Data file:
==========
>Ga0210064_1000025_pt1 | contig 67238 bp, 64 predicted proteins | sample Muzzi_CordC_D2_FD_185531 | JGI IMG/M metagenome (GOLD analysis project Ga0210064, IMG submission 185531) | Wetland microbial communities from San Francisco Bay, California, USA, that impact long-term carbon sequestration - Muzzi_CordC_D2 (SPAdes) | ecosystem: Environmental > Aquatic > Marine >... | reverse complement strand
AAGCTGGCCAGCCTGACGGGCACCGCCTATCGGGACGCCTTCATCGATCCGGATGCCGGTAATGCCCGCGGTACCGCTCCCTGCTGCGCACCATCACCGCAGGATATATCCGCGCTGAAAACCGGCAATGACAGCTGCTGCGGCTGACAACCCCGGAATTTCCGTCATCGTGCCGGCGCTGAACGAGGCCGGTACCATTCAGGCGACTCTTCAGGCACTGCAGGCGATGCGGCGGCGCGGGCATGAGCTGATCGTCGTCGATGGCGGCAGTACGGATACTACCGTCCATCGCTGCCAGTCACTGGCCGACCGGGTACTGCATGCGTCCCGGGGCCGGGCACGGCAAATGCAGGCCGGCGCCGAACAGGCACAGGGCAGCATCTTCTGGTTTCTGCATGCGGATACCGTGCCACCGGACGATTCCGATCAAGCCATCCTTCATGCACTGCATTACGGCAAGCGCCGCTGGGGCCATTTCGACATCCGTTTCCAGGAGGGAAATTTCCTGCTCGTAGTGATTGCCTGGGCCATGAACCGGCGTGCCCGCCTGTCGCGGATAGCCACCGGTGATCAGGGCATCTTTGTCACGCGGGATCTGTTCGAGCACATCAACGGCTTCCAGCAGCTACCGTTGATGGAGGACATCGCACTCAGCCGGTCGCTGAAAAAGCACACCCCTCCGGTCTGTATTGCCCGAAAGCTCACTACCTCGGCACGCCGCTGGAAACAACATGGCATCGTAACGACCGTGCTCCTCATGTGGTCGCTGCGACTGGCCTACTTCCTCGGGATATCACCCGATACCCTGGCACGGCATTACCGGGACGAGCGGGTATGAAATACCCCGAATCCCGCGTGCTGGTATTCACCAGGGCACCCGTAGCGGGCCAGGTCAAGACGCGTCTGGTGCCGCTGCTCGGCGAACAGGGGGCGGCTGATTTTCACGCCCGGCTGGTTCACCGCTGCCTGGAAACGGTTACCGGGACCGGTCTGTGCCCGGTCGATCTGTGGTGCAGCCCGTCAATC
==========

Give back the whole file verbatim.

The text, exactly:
>Ga0210064_1000025_pt1 | contig 67238 bp, 64 predicted proteins | sample Muzzi_CordC_D2_FD_185531 | JGI IMG/M metagenome (GOLD analysis project Ga0210064, IMG submission 185531) | Wetland microbial communities from San Francisco Bay, California, USA, that impact long-term carbon sequestration - Muzzi_CordC_D2 (SPAdes) | ecosystem: Environmental > Aquatic > Marine >... | reverse complement strand
AAGCTGGCCAGCCTGACGGGCACCGCCTATCGGGACGCCTTCATCGATCCGGATGCCGGTAATGCCCGCGGTACCGCTCCCTGCTGCGCACCATCACCGCAGGATATATCCGCGCTGAAAACCGGCAATGACAGCTGCTGCGGCTGACAACCCCGGAATTTCCGTCATCGTGCCGGCGCTGAACGAGGCCGGTACCATTCAGGCGACTCTTCAGGCACTGCAGGCGATGCGGCGGCGCGGGCATGAGCTGATCGTCGTCGATGGCGGCAGTACGGATACTACCGTCCATCGCTGCCAGTCACTGGCCGACCGGGTACTGCATGCGTCCCGGGGCCGGGCACGGCAAATGCAGGCCGGCGCCGAACAGGCACAGGGCAGCATCTTCTGGTTTCTGCATGCGGATACCGTGCCACCGGACGATTCCGATCAAGCCATCCTTCATGCACTGCATTACGGCAAGCGCCGCTGGGGCCATTTCGACATCCGTTTCCAGGAGGGAAATTTCCTGCTCGTAGTGATTGCCTGGGCCATGAACCGGCGTGCCCGCCTGTCGCGGATAGCCACCGGTGATCAGGGCATCTTTGTCACGCGGGATCTGTTCGAGCACATCAACGGCTTCCAGCAGCTACCGTTGATGGAGGACATCGCACTCAGCCGGTCGCTGAAAAAGCACACCCCTCCGGTCTGTATTGCCCGAAAGCTCACTACCTCGGCACGCCGCTGGAAACAACATGGCATCGTAACGACCGTGCTCCTCATGTGGTCGCTGCGACTGGCCTACTTCCTCGGGATATCACCCGATACCCTGGCACGGCATTACCGGGACGAGCGGGTATGAAATACCCCGAATCCCGCGTGCTGGTATTCACCAGGGCACCCGTAGCGGGCCAGGTCAAGACGCGTCTGGTGCCGCTGCTCGGCGAACAGGGGGCGGCTGATTTTCACGCCCGGCTGGTTCACCGCTGCCTGGAAACGGTTACCGGGACCGGTCTGTGCCCGGTCGATCTGTGGTGCAGCCCGTCAATC